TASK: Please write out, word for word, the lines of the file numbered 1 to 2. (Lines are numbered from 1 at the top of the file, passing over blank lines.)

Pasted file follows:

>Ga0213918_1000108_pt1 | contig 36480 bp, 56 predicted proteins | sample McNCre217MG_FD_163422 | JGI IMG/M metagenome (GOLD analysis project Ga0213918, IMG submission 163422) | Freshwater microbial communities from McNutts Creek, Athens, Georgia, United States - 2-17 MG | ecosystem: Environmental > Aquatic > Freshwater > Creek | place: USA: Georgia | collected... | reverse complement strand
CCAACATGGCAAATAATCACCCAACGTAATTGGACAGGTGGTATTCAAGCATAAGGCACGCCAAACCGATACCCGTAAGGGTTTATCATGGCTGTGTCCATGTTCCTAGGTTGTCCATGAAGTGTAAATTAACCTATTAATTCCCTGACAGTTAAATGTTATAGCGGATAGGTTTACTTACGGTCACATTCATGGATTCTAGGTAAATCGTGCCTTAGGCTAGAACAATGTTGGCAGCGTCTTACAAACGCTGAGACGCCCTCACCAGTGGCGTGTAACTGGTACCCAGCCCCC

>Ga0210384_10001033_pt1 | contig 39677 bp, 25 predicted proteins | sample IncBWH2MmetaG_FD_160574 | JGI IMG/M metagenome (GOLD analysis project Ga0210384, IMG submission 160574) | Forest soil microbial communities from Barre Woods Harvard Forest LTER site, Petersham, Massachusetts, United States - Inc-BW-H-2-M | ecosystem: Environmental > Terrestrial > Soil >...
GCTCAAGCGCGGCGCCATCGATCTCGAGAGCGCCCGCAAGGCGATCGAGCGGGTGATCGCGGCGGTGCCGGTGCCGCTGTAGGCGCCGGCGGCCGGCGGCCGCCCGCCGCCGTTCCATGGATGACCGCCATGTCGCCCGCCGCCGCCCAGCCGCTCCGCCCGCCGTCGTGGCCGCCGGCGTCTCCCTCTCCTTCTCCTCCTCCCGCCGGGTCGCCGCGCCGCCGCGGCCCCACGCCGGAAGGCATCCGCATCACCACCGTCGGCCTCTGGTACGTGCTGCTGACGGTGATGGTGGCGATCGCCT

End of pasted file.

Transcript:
>Ga0213918_1000108_pt1 | contig 36480 bp, 56 predicted proteins | sample McNCre217MG_FD_163422 | JGI IMG/M metagenome (GOLD analysis project Ga0213918, IMG submission 163422) | Freshwater microbial communities from McNutts Creek, Athens, Georgia, United States - 2-17 MG | ecosystem: Environmental > Aquatic > Freshwater > Creek | place: USA: Georgia | collected... | reverse complement strand
CCAACATGGCAAATAATCACCCAACGTAATTGGACAGGTGGTATTCAAGCATAAGGCACGCCAAACCGATACCCGTAAGGGTTTATCATGGCTGTGTCCATGTTCCTAGGTTGTCCATGAAGTGTAAATTAACCTATTAATTCCCTGACAGTTAAATGTTATAGCGGATAGGTTTACTTACGGTCACATTCATGGATTCTAGGTAAATCGTGCCTTAGGCTAGAACAATGTTGGCAGCGTCTTACAAACGCTGAGACGCCCTCACCAGTGGCGTGTAACTGGTACCCAGCCCCC